We have many fears. Maybe too many. Luckily, when life goes on normally we manage to keep them under control. They only appear from time to time as anxiety pangs that then subside. But when things go wrong, fears surface. And they don’t abandon us. They become persistent.
One of our greatest fears is fear of loss. With capital letters. The loss of people we love. Loss of stability, even if it is precarious. The loss of everything we’ve worked for years. The loss, in short, of what is known, that transmits security to us.
Now, without warning, the tragedy has brought us face to face with the possibility of that loss occurring in capital letters. It has thrown us fully into the liquid world that Zygmunt Bauman described. A world in which everything spins at breakneck speed and we have no handles to hold on to. A world in which we are forced to live daily, forgetting the assurances that comforted us yesterday, without being able to make plans because we do not know what tomorrow will be like.
In that world, the unthinkable has become routine. The pillars on which we had built our daily lives are vulnerable and we realize that they are much more fragile than we supposed. That discovery terrifies us because it confirms that there are no certainties or assurances that last a lifetime.
In fact, beyond the individual crumbling, we are terribly afraid to intuit the implosion of a system that we took for granted and that, despite its faults and defects, we considered solid. That fear that wobbles us is actually an old acquaintance and takes us back to the tragedy of the Titanic.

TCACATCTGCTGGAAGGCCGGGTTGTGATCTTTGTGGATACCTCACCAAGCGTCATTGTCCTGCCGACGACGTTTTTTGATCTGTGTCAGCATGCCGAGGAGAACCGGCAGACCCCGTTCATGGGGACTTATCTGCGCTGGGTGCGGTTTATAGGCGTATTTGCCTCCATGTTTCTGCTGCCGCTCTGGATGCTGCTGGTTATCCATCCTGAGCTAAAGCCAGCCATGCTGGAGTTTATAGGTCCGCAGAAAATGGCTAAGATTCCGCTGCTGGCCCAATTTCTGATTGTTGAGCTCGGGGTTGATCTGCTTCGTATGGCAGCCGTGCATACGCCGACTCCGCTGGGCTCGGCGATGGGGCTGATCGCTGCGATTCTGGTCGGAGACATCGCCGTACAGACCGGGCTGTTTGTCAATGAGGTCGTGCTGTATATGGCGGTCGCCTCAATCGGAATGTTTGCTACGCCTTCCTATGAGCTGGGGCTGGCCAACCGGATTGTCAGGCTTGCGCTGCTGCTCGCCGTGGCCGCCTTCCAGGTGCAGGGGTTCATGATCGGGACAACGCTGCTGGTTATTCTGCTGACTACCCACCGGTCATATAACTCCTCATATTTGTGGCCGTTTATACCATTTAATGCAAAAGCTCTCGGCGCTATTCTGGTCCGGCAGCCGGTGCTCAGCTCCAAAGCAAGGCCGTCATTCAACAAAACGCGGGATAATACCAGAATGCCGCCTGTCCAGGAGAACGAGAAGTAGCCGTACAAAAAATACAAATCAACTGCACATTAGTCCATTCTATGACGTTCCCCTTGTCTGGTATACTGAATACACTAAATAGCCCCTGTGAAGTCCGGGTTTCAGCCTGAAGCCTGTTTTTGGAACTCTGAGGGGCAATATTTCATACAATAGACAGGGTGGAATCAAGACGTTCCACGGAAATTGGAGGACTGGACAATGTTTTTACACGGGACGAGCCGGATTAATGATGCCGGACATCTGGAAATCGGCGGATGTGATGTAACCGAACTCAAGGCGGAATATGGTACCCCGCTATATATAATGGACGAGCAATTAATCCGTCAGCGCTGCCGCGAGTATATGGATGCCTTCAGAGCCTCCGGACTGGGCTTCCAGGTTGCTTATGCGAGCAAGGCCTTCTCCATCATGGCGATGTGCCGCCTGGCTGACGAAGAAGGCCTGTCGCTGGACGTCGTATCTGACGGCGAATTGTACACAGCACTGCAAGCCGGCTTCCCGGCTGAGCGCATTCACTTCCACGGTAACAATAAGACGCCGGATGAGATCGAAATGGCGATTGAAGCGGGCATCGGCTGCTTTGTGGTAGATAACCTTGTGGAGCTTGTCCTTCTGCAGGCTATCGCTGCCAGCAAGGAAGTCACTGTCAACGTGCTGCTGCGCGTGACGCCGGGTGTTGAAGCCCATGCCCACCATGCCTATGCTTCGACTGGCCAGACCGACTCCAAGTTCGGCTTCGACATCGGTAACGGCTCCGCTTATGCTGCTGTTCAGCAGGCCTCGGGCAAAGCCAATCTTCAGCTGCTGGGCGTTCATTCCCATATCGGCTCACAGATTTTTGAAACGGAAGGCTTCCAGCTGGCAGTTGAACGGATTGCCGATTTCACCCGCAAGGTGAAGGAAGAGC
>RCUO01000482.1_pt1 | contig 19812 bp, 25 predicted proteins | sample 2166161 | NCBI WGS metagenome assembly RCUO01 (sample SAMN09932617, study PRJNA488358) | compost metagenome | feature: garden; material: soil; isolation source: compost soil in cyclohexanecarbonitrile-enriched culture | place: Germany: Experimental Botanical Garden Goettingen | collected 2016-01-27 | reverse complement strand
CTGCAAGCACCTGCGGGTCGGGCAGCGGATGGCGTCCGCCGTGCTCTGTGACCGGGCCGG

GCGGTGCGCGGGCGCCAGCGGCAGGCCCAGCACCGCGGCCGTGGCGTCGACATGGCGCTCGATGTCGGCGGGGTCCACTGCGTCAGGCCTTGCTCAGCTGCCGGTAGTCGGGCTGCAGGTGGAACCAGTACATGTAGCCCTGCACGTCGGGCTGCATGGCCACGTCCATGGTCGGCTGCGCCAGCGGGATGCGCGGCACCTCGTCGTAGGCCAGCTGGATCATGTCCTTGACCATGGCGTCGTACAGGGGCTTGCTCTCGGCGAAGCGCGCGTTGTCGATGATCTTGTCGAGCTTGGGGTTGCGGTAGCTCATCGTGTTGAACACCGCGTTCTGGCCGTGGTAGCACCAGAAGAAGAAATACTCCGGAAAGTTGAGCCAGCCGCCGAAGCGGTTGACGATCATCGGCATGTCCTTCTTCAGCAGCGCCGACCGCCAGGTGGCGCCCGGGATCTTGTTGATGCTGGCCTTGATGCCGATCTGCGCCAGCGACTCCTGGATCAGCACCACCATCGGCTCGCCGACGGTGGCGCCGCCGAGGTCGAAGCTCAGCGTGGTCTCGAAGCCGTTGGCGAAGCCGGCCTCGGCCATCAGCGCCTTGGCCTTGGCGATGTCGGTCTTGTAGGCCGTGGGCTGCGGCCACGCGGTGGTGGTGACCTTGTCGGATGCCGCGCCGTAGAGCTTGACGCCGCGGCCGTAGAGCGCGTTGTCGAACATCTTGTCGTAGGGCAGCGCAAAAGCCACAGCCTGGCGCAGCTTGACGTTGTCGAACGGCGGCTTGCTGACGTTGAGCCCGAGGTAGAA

The message of the Titanic engraved in the collective unconscious
The history of the Titanic is imprinted in the collective memory. And not only for the loss of human lives, but for everything it represented and all the shadows it casts towards our future.
The iceberg represents dangers that remain hidden but that, at any moment, can come to the surface to hit us. However, while those dangers are hidden, “They are never at a greater distance than that of a surface layer of separation”, as Bauman noted.
However, what terrifies us most in the history of the Titanic is not the iceberg and the dangers that it represents, but “The chaos that occurred inside, on the decks and in the holds of that luxury ocean liner, such as: the absence of a plan for the evacuation and rescue of passengers that was sensible and viable in the event of sinking, or the pressing shortage of lifeboats and floats”, according to Bauman.
Because the White Star Line was “certain” that the ship was “unsinkable,” it only equipped it with 20 lifeboats, which barely served to evacuate a third of the passengers. The Titanic, however, had room for 74 boats. The crew were also not prepared to make an emergency evacuation. The sad end is already history.
The Titanic was a litmus test that exposed our unpredictability and vulnerability. It showed us that no matter how far we advance in technology and how sure we are of what we have built, the unthinkable stalks us to hit us when we least imagine taking advantage of the vulnerabilities that always exist.
That tragedy also caused the immediate breakdown of social norms that everyone took for granted, but that at the moment of truth were extremely fragile.